And yet in the long years of subordination to the partitioning powers this patchwork language played an unusual, paradoxical role, becoming a mainstay of the national identity, and the literature that was written in it was the only place where Polish culture survived. People fought and died to speak Polish.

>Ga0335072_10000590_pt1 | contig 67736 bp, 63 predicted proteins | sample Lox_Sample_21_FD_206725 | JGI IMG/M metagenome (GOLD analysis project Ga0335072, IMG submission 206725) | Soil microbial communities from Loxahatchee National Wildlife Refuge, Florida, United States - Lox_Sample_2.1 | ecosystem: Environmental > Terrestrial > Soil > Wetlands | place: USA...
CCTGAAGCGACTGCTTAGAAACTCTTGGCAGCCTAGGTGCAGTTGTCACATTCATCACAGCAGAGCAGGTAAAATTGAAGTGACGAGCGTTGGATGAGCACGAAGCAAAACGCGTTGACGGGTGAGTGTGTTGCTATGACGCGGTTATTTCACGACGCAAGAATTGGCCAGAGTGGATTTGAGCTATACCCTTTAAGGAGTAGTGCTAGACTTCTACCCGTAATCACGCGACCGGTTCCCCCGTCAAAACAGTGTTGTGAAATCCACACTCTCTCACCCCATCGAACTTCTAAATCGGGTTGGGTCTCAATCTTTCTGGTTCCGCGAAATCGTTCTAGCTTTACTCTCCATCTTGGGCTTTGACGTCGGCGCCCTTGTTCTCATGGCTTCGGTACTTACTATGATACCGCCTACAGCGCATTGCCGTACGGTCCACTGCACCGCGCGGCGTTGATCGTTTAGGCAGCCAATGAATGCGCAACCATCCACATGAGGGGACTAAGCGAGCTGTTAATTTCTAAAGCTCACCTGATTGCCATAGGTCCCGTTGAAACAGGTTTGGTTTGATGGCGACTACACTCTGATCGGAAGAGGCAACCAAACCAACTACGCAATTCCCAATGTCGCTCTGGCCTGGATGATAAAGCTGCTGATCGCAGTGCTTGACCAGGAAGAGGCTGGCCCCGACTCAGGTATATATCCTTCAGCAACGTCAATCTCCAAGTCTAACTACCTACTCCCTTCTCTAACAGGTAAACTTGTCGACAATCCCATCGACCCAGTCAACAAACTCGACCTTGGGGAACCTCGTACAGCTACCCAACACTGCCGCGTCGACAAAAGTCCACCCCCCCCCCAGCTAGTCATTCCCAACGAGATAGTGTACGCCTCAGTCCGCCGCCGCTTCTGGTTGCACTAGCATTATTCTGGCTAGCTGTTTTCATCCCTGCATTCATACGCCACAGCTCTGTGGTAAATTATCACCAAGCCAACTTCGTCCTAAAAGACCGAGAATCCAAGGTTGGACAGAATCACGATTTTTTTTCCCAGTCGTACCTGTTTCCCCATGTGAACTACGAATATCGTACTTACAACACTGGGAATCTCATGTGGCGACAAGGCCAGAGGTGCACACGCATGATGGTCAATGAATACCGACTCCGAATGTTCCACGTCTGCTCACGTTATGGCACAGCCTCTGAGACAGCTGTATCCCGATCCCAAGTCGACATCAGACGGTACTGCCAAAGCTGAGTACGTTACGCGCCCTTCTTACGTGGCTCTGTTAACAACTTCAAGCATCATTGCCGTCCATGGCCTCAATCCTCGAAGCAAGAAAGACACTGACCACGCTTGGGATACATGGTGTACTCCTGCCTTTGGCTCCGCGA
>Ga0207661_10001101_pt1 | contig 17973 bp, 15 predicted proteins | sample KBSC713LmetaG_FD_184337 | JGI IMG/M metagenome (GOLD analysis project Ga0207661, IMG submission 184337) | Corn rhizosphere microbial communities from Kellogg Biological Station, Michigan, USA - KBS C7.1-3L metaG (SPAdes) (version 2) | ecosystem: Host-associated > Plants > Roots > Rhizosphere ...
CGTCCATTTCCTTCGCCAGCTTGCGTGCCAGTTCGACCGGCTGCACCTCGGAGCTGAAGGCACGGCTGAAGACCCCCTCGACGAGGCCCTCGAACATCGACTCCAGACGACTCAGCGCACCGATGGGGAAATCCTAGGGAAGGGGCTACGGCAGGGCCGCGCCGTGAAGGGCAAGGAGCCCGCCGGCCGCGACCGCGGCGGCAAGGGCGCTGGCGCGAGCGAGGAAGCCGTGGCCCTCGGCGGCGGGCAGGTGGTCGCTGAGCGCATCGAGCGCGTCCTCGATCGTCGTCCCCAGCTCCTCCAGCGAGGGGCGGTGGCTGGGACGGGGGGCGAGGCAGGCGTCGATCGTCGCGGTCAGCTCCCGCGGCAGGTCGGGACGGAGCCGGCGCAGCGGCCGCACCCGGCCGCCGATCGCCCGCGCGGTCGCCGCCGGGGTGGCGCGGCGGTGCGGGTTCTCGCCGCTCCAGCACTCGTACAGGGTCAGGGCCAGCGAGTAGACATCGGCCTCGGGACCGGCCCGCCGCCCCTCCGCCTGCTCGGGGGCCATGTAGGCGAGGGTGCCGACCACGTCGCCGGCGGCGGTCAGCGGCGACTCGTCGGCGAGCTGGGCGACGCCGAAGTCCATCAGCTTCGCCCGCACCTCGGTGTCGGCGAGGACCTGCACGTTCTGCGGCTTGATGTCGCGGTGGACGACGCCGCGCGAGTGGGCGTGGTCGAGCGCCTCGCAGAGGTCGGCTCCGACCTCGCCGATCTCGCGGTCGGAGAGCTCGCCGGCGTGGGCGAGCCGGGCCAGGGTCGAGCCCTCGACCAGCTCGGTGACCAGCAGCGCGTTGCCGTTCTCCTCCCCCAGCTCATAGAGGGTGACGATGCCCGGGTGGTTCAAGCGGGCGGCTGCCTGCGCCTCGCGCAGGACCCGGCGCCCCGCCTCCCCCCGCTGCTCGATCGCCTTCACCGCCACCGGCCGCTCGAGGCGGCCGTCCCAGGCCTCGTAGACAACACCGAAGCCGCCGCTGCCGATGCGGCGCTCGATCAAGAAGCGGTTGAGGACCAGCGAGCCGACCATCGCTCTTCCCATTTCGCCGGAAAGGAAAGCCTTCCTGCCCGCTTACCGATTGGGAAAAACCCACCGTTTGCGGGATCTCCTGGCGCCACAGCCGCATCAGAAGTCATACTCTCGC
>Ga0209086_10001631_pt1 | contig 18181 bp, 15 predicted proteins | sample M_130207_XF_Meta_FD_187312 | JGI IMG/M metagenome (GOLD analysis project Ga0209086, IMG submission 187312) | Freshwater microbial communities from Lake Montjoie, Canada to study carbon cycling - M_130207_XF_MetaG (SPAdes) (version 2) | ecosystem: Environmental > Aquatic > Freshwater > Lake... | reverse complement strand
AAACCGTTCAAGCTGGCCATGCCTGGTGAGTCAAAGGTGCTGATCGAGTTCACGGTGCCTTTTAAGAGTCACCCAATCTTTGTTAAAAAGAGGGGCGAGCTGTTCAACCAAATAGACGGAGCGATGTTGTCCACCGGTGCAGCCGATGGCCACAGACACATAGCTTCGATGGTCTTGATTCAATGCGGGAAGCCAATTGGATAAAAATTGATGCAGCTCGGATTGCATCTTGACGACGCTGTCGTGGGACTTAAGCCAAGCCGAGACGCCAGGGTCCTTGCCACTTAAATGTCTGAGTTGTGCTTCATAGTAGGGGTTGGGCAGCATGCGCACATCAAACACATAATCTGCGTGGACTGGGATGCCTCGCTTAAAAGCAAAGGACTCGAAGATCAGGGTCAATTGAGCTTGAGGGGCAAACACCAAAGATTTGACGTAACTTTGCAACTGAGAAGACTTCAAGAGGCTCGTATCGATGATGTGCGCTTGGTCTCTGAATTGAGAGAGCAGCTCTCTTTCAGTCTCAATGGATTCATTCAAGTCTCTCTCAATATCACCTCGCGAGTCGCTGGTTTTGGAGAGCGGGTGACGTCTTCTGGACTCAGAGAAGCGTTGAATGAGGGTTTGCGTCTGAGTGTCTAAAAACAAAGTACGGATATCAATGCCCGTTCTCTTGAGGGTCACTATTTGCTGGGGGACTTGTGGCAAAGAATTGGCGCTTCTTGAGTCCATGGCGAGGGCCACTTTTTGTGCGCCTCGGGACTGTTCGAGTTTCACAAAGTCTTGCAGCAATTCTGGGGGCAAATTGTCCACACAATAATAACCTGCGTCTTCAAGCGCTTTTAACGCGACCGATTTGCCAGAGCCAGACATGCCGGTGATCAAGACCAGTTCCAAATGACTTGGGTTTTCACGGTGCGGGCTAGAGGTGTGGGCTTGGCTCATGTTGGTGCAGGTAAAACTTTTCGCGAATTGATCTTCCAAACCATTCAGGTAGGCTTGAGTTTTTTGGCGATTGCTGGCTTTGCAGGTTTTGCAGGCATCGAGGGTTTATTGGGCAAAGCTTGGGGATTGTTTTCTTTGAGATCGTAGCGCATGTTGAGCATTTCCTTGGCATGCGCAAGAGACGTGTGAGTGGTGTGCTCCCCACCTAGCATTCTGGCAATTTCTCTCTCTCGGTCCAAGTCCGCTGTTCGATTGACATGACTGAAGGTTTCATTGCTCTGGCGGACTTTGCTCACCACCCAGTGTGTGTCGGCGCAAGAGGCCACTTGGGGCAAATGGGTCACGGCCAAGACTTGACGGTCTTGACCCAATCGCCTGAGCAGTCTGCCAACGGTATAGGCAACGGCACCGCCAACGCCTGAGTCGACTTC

For a writer, translators often perform the function of helpful psychoanalysts – they ask the most surprising questions. One should write them down, keep them and publish them now and then in special editions, to give the reader a chance to appreciate the miracle of writing and the effort involved in translation. And the miracle of language in general, thanks to which things I thought were obvious and universal even, suddenly lose their internal cohesion, becoming not obvious and purely local. It is my translators who have drawn my attention to the properties of the Polish language that I describe below. It is the same with foreign friends, those brave people who are determined to learn Polish. They often complain that Polish grammar consists mainly of exceptions, that they keep having to learn tricky rules that are immediately disputed by a vast number of exceptions of every possible kind. And it’s true – perhaps the best approach to the Polish language is to learn it intuitively or by heart. It is a language that attaches great weight to traditions and historical forms, it is a museum of a language, full of fossils that refuse to give in to the simple principles of pragmatism. Complicated inflexion not only adds and removes endings, but changes the very roots of words. We have perfective and imperfective past time, which can unmask even the very best German speaker of Polish. In Polish orthography several identical sounds are written in various ways, because in the past they were pronounced differently and have remained in the language for old times’ sake, sowing panic among school pupils.